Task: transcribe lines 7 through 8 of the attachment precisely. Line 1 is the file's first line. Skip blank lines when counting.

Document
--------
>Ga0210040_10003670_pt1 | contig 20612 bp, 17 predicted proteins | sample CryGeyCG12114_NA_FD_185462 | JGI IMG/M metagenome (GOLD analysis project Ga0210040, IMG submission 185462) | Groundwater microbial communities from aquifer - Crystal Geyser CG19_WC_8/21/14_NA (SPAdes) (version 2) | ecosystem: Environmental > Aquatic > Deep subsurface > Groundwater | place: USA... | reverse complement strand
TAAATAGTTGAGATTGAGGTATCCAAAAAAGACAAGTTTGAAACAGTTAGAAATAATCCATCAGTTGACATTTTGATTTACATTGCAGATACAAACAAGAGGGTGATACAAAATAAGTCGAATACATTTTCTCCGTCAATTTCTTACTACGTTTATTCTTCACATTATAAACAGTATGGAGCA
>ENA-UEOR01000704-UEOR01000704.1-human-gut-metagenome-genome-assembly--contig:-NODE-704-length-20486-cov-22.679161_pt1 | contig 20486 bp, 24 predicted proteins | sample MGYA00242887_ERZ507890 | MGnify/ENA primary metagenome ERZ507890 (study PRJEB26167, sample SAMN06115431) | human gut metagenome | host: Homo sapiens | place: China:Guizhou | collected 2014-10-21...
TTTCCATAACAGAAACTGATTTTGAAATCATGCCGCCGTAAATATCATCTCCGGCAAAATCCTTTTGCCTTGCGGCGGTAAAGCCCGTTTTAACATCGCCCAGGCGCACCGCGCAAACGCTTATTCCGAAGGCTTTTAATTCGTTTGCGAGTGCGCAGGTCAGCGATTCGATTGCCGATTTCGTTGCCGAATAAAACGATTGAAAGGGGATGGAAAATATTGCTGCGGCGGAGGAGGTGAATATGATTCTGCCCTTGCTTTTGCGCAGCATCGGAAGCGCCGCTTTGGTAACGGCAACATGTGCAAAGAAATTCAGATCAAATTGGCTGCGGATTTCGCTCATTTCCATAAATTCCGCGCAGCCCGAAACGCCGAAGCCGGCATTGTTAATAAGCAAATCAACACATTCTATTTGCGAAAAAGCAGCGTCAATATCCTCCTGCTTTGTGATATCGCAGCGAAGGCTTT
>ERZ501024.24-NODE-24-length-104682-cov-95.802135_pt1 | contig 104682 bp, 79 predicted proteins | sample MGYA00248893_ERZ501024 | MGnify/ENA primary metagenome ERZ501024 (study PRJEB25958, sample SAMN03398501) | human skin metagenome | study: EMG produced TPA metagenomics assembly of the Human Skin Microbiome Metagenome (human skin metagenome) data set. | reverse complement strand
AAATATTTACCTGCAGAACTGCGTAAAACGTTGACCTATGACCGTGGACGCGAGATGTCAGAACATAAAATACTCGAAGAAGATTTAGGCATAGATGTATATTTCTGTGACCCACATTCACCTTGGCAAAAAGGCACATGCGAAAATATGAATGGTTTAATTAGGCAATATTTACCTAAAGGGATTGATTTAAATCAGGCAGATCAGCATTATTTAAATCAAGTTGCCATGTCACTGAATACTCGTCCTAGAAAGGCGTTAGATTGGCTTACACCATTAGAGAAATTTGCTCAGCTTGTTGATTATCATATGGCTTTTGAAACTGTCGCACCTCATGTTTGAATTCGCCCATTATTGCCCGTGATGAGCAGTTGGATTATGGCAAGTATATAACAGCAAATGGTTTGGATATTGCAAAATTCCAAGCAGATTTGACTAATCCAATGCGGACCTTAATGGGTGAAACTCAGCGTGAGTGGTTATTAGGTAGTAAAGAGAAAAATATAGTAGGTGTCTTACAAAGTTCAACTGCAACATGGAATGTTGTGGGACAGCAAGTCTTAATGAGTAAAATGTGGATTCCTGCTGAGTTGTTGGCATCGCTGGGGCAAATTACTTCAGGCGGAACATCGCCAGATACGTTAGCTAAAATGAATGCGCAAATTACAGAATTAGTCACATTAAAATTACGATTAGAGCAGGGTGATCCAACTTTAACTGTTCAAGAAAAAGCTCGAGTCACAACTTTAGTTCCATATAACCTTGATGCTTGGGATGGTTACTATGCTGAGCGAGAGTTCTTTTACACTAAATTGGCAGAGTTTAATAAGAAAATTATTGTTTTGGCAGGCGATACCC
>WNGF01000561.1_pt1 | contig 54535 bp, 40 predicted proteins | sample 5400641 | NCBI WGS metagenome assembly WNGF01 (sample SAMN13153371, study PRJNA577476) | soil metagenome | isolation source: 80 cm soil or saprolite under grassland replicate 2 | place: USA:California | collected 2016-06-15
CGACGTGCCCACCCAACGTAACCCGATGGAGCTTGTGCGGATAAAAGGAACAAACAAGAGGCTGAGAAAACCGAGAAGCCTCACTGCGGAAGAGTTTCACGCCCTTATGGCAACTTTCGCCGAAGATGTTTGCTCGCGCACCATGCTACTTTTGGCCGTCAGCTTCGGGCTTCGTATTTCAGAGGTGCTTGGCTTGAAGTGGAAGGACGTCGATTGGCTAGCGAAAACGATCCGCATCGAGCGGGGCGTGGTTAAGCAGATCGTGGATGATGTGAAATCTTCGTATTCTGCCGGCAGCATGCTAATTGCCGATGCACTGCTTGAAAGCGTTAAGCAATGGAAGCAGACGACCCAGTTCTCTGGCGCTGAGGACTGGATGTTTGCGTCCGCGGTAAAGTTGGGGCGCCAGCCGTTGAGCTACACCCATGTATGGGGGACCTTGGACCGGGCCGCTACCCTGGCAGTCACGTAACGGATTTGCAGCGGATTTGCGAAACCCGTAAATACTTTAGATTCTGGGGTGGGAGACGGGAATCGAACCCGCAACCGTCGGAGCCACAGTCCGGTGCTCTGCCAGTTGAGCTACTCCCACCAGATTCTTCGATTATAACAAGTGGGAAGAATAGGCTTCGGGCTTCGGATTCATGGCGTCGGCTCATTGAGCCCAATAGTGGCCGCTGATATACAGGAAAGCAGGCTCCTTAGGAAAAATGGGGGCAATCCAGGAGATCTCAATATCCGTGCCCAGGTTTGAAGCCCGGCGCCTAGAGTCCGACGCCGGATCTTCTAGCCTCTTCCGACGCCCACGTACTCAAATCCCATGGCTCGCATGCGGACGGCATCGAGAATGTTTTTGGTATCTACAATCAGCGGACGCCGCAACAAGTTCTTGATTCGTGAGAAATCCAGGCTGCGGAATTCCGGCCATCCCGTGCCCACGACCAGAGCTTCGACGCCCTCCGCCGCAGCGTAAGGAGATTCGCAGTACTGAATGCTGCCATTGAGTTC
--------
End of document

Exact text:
>WNGF01000561.1_pt1 | contig 54535 bp, 40 predicted proteins | sample 5400641 | NCBI WGS metagenome assembly WNGF01 (sample SAMN13153371, study PRJNA577476) | soil metagenome | isolation source: 80 cm soil or saprolite under grassland replicate 2 | place: USA:California | collected 2016-06-15
CGACGTGCCCACCCAACGTAACCCGATGGAGCTTGTGCGGATAAAAGGAACAAACAAGAGGCTGAGAAAACCGAGAAGCCTCACTGCGGAAGAGTTTCACGCCCTTATGGCAACTTTCGCCGAAGATGTTTGCTCGCGCACCATGCTACTTTTGGCCGTCAGCTTCGGGCTTCGTATTTCAGAGGTGCTTGGCTTGAAGTGGAAGGACGTCGATTGGCTAGCGAAAACGATCCGCATCGAGCGGGGCGTGGTTAAGCAGATCGTGGATGATGTGAAATCTTCGTATTCTGCCGGCAGCATGCTAATTGCCGATGCACTGCTTGAAAGCGTTAAGCAATGGAAGCAGACGACCCAGTTCTCTGGCGCTGAGGACTGGATGTTTGCGTCCGCGGTAAAGTTGGGGCGCCAGCCGTTGAGCTACACCCATGTATGGGGGACCTTGGACCGGGCCGCTACCCTGGCAGTCACGTAACGGATTTGCAGCGGATTTGCGAAACCCGTAAATACTTTAGATTCTGGGGTGGGAGACGGGAATCGAACCCGCAACCGTCGGAGCCACAGTCCGGTGCTCTGCCAGTTGAGCTACTCCCACCAGATTCTTCGATTATAACAAGTGGGAAGAATAGGCTTCGGGCTTCGGATTCATGGCGTCGGCTCATTGAGCCCAATAGTGGCCGCTGATATACAGGAAAGCAGGCTCCTTAGGAAAAATGGGGGCAATCCAGGAGATCTCAATATCCGTGCCCAGGTTTGAAGCCCGGCGCCTAGAGTCCGACGCCGGATCTTCTAGCCTCTTCCGACGCCCACGTACTCAAATCCCATGGCTCGCATGCGGACGGCATCGAGAATGTTTTTGGTATCTACAATCAGCGGACGCCGCAACAAGTTCTTGATTCGTGAGAAATCCAGGCTGCGGAATTCCGGCCATCCCGTGCCCACGACCAGAGCTTCGACGCCCTCCGCCGCAGCGTAAGGAGATTCGCAGTACTGAATGCTGCCATTGAGTTC